Kickstarter Printers - do you?


I am an avid kickstarter contributor and have found that 3D Printing related kickstarters are becoming more and more prevalent. I’m wondering how many of you take the plunge?

For example, here is a new kickstarter that I am backing and the more I look at it, the more I wonder if it’s ‘too good to be true’ or if it’s the sign of the times that a capable printer can be had at this price.

Your thoughts?

I’ve been burned by kickstarter a few times for other things before so I am super wary of it. I’m really only comfy funding smaller/cheaper projects on kickstarter.

For something bigger like a printer, I’ve heard too many kickstarter horror stories (looking at you creality cr6) to back one.

That being said, if a super cool one that really wows me comes along, I might still consider backing it :stuck_out_tongue_winking_eye:

I’ve been burned by Kickstarter / Indiegogo several times and if my last remaining project ever comes through (3 years and counting) it will be the last I ever have to do with either of them. Even when they facilitate an outright fraud, they won’t even refund their percentage of the money.

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I have a Tiko from Kickstater. I think kickstarter / Indiegogo are fine. There is a huge caveat . You are GIVING money to support a project, you might get a reward for your gift or not. NEVER forget you are not buying something. You are gifting money and you may get a reward/gift in return.

Too many forget this is not a store.

Oh and the Tiko was a great idea, badly excited. It never really worked, too many design flaws. I would not suggest volunteering to be a beta tester unless you are comfortable with what ever you are purchasing.

To be clear, it wasn’t that I ever expected it to be a store, but I certainly did expect some level of vetting and accountability. While I understand that they can’t guarantee that any given project will come to fruition, they must, at the same time, be fully aware that their platforms can facilitate outright fraud.

I backed a project on Indiegogo that I had hoped to give my daughter as a gift. It never materialised. One of the other backers eventually found a photo of the product, made by another company, where only the name badge had changed. So either they slapped a label on someone else’s product and claimed it was a prototype, or they actually did create the product and, after it was completed, changed the company name to avoid their commitments to their backers. Either way, that constitutes fraud.

So what’s Indiegogo’s response? Contact the project owner. Who is the project owner, how do we contact them? Indiegogo are the only source of that information but they don’t appear to make any effort to verify the identities or contact information for the people they are collecting money for.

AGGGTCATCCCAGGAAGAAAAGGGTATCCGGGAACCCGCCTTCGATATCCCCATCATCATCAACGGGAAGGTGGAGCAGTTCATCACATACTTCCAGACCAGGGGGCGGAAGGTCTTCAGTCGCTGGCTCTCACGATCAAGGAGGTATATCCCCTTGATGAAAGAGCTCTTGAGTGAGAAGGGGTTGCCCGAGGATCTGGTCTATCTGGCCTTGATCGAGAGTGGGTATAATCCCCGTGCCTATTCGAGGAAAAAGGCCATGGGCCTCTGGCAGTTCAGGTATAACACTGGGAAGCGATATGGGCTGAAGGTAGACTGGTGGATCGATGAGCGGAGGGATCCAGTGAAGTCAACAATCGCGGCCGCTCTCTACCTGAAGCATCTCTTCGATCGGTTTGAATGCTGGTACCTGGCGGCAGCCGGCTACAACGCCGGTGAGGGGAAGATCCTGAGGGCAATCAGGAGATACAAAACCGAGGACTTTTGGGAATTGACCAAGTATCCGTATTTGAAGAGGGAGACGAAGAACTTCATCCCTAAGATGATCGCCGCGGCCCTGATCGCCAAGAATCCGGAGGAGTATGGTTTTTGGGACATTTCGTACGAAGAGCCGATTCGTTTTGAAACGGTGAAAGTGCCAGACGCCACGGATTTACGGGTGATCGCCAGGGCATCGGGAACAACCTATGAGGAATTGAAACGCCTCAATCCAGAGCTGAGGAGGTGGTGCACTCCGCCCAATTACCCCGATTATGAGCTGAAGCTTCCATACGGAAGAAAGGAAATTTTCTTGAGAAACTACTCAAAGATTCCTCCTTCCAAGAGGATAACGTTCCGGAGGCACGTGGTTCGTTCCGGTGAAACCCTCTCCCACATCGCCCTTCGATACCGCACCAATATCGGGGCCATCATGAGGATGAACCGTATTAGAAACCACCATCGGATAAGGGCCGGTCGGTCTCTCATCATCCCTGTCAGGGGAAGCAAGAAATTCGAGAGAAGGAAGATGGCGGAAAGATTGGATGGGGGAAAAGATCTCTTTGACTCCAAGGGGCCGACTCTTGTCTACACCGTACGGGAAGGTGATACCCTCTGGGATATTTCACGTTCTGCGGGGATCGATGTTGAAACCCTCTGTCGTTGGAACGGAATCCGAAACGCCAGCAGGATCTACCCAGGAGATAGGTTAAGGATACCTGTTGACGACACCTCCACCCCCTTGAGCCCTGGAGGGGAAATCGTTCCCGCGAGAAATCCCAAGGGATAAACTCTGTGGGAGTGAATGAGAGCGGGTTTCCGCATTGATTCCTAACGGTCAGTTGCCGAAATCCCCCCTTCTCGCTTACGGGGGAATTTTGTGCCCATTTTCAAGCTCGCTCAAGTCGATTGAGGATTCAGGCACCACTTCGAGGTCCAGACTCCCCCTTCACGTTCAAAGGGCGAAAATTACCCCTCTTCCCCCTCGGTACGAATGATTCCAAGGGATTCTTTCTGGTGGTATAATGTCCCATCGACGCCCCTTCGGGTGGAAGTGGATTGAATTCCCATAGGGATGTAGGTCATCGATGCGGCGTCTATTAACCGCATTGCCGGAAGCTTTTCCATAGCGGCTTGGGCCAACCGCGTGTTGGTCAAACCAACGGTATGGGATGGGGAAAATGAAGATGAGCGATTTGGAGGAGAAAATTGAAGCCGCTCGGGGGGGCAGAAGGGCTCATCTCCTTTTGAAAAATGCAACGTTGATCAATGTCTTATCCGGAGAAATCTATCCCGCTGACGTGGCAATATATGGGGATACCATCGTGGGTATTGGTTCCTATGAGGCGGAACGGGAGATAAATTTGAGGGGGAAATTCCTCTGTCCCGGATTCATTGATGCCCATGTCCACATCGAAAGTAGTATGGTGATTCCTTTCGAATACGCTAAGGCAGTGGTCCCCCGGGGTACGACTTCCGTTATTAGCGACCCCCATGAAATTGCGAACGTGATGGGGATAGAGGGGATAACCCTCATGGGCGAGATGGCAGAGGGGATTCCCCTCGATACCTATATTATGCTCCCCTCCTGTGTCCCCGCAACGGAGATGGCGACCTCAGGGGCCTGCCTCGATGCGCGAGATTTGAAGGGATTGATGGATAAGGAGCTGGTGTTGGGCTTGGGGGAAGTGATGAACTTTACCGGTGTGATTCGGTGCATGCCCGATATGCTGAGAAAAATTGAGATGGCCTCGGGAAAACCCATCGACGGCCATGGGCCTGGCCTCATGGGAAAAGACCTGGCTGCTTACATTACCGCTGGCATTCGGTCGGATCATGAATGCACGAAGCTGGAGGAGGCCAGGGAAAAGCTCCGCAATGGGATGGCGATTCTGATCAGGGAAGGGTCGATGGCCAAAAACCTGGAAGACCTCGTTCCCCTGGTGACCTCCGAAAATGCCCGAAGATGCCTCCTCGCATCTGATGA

The point is that the backers have no direct contact with project owners. Everything has to take place through Indiegogo. Backers have no control over that information and are entirely dependent on Indiegogo to do the vetting for them. “Buyer beware” implies the buyer (backer) is responsible for doing their own research - fair enough - but Indiegogo shields the project owners’ identity, forcing all communication to go through the Indiegogo platform.

I would argue that, since Indiegogo actively puts themselves between the backer and the project owner, controls and limits all communications and thereby prevents the backer from properly vetting the owner, that Indiegogo should be expected to at least verifty that the contact information they are providing is accurate.

Then there’s the whole issue of Indiegogo taking a percentage. If a project can be proven to have been fraudulent (as opposed to just unsuccessful), and given that fraud is a crime; it would mean that Indiegogo is in fact profiting from criminal activity. You would think they would at least, in good faith, refund their portion, but of course, they don’t.

End of rant.


They are not required to refund anything. That is in the terms. I backed mu optics. They decided that since FLIR released a phone based camera they would not bother to continue the project, and walked away with millions of dollars. Unethical absolutely! Illegal nope not at all.

I have yet to support any kickstarters myself, but would rather deal with a pre-sale than something like a kickstarter platform. More accountability, or so id like to think.

I’ve bought quite a bit off Kickstarter and Indigogo and have only been burned a couple of times, I’m careful what I back and rarely back very expensive projects, especially if I can buy something similar “off the shelf”. I’ve had some great items, but also a few duff ones, like a camera strap that broke the first time I used it, luckily the camera had a soft landing. They gave me a full refund BTW.